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Pro Tools 9 Essential Training with musician and producer David Franz demonstrates concepts and techniques necessary for recording, editing, mixing, and mastering in the industry-standard software for music and post-production. The course covers creating music with virtual instruments and plugins, editing with elastic audio for time and pitch manipulation, creating a musical score, and mixing with effects loops. Exercise files accompany the course.
Equalizers, or EQs, are used to boost or cut selected frequencies within a signal. In this video, I am going to show you how to apply an EQ to an audio track, as well as demonstrate some of the more radical EQ plug-ins in Pro Tools. There are several reasons to apply EQ: to improve the tone quality or timbre of an instrument; to create a special effect, like a telephone vocal sound; to help a track stand out in the mix; to fix mic choice and placement problems like frequency, leakage, and noise issues; to make up for inadequacies in the recording equipment; to create a better blend of instruments; and to improve the sound of the overall mix if applied to the master output.
Most home and car stereos have some form of equalizers. Even the simplest bass and treble controls are equalizers. Their purpose is the same as the EQ plug-ins that you use in Pro Tools; however, Pro Tools mixing EQ tools are more advanced and give us more control over the EQ parameters, allowing us to alter specific and controllable frequency ranges. Let me show you how to apply EQ. We'll start with the stock 7-Band EQ in Pro Tools. I've already got it inserted on this acoustic guitar track.
This is a parametric EQ, which enables us to control three parameters: the central frequency--or freq--the boost--or cut, the gain--and the width of the effected frequency range--Q. The central frequency is the frequency that you want to adjust. For example, say you want to reduce the low end muddy frequencies on this acoustic guitar track. So let's go over here, and I am going to choose 300 hertz, or thereabouts. So by moving this, I moved this orange circle, and I've set the center frequency right around 300 hertz.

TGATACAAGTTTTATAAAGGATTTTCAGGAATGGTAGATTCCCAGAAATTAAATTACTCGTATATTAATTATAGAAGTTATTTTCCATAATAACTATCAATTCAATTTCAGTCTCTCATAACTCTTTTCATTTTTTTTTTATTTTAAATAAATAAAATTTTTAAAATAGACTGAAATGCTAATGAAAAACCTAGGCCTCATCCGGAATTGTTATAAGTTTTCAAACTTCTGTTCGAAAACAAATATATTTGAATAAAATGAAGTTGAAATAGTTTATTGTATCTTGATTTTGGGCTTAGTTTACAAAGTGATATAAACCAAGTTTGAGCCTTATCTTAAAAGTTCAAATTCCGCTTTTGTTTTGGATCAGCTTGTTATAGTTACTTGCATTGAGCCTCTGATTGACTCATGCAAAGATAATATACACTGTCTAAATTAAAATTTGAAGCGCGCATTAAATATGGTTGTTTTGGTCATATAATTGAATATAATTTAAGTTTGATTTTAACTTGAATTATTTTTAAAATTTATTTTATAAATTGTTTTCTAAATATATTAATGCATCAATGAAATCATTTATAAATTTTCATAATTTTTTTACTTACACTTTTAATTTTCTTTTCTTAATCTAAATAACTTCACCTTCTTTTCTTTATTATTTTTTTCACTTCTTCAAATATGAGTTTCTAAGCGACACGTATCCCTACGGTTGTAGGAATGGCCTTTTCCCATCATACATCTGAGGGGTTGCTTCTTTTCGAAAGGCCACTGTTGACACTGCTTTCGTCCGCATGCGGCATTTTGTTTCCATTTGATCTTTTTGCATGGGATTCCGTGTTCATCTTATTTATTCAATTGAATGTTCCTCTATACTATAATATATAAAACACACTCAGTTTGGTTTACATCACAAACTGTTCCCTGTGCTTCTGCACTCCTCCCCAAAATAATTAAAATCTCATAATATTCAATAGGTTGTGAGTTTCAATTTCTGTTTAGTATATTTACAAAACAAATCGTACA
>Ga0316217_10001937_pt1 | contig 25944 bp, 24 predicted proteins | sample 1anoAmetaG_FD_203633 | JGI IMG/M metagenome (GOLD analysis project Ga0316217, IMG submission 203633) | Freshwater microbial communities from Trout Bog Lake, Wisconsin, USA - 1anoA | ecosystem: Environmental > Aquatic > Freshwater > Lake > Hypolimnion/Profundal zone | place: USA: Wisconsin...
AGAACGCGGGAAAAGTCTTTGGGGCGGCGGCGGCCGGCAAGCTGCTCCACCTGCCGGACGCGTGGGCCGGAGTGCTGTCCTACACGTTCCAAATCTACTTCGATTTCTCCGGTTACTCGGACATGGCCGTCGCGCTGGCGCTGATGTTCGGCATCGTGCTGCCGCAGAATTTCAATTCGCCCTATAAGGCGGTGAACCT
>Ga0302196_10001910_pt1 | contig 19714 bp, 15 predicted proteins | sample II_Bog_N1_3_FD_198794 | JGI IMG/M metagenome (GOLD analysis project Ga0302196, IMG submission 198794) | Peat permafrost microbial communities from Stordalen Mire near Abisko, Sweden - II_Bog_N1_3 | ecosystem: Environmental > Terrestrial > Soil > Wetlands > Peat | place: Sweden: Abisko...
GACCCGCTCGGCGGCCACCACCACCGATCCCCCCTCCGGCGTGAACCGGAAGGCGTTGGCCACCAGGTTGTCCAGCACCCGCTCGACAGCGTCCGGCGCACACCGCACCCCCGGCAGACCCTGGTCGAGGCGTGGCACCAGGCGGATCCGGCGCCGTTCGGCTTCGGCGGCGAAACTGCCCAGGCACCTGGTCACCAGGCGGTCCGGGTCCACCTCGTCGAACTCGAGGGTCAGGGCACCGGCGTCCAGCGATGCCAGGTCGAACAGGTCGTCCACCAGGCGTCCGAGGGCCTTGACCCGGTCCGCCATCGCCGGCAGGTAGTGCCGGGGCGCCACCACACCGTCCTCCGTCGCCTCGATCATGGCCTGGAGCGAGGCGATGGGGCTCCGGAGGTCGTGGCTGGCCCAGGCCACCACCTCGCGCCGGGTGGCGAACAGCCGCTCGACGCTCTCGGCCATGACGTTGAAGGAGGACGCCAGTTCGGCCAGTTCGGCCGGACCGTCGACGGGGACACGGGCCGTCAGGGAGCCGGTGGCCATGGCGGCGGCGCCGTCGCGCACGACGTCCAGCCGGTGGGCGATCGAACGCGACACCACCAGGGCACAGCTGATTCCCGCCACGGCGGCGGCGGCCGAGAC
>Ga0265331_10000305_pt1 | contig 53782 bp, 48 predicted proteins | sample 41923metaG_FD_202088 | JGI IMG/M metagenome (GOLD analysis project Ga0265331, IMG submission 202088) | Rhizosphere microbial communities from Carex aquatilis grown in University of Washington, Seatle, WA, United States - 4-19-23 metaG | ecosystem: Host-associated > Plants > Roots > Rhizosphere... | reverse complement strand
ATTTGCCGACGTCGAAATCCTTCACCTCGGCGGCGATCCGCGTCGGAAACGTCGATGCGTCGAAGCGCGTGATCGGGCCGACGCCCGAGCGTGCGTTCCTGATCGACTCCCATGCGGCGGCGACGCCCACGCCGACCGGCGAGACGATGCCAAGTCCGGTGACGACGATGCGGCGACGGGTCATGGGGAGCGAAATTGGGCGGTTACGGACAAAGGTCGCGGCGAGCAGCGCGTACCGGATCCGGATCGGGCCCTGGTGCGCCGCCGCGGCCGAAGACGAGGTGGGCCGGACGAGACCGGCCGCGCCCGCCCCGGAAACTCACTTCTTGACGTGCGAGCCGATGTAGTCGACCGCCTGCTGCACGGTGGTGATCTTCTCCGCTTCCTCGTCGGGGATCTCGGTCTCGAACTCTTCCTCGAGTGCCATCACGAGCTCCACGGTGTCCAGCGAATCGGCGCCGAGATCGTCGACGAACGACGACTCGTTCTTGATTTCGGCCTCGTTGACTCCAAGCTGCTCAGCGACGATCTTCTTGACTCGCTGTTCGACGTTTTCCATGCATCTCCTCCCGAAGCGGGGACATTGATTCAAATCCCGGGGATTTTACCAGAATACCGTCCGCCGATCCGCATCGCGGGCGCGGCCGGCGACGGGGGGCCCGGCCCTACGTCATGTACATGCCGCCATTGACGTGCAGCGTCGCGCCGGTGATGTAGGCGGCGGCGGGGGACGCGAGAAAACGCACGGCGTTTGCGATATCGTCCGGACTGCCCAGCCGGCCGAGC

Gain is the amount of increase or decrease in amplitude that we want to apply to the center frequency. If you want a slight reduction in the guitar part, let's cut it by 1 to 3 db. Or for a more drastic change, go down to 6 to 9. The third parameter, Q, is the width of the boost, or cut region, around the central frequency. Right now, it's pretty wide, with a value of 1. If we increase the Q, it becomes much more narrow.
The Q determines the degree to which frequencies near the center frequency are boosted or cut. As you can see here, a high Q value yields a narrow width for affecting a small range of frequencies, while low Qs--like closer to 1-- provide expanded widths to encompass a large range of frequencies. So let's hear what this sounds like. I am going to solo the guitar part and change the gain back to 0, and we'll hear what this sounds like. (Music playing.) With a low Q value, a lot of frequencies were taken out, and it really thinned out the sound of that acoustic guitar.
When you are looking for the frequency that you want to adjust, try this technique: it's called the 'Boost and Twist.' So you put an EQ on the track like we have here, and then you increase the gain significantly. We'll put it up to about 12 db. Then you make the Q very narrow, as we already have here, and then we can sweep across the frequency range until we find the frequency that we want to boost or cut. So we can take this Frequency control and go back and forth. So let's try this out and hear what it sounds like.